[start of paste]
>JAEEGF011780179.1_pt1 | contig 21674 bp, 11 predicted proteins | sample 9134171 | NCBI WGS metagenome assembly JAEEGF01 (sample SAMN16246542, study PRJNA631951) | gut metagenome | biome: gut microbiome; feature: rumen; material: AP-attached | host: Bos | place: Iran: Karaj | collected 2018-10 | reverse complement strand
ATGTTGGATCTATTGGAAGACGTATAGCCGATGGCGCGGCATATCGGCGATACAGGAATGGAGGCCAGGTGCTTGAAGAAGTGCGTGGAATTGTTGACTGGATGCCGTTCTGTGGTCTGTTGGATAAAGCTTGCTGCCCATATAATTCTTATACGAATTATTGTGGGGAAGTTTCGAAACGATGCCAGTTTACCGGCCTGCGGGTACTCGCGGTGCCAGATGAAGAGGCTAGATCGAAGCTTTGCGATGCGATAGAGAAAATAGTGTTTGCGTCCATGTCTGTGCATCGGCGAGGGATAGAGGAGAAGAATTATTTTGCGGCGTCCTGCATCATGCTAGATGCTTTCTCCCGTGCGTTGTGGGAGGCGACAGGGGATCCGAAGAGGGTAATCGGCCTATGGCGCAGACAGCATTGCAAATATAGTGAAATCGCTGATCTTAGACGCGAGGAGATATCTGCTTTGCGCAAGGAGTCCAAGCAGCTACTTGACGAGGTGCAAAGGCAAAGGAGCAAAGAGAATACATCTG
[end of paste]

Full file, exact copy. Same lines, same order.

>JAEEGF011780179.1_pt1 | contig 21674 bp, 11 predicted proteins | sample 9134171 | NCBI WGS metagenome assembly JAEEGF01 (sample SAMN16246542, study PRJNA631951) | gut metagenome | biome: gut microbiome; feature: rumen; material: AP-attached | host: Bos | place: Iran: Karaj | collected 2018-10 | reverse complement strand
ATGTTGGATCTATTGGAAGACGTATAGCCGATGGCGCGGCATATCGGCGATACAGGAATGGAGGCCAGGTGCTTGAAGAAGTGCGTGGAATTGTTGACTGGATGCCGTTCTGTGGTCTGTTGGATAAAGCTTGCTGCCCATATAATTCTTATACGAATTATTGTGGGGAAGTTTCGAAACGATGCCAGTTTACCGGCCTGCGGGTACTCGCGGTGCCAGATGAAGAGGCTAGATCGAAGCTTTGCGATGCGATAGAGAAAATAGTGTTTGCGTCCATGTCTGTGCATCGGCGAGGGATAGAGGAGAAGAATTATTTTGCGGCGTCCTGCATCATGCTAGATGCTTTCTCCCGTGCGTTGTGGGAGGCGACAGGGGATCCGAAGAGGGTAATCGGCCTATGGCGCAGACAGCATTGCAAATATAGTGAAATCGCTGATCTTAGACGCGAGGAGATATCTGCTTTGCGCAAGGAGTCCAAGCAGCTACTTGACGAGGTGCAAAGGCAAAGGAGCAAAGAGAATACATCTG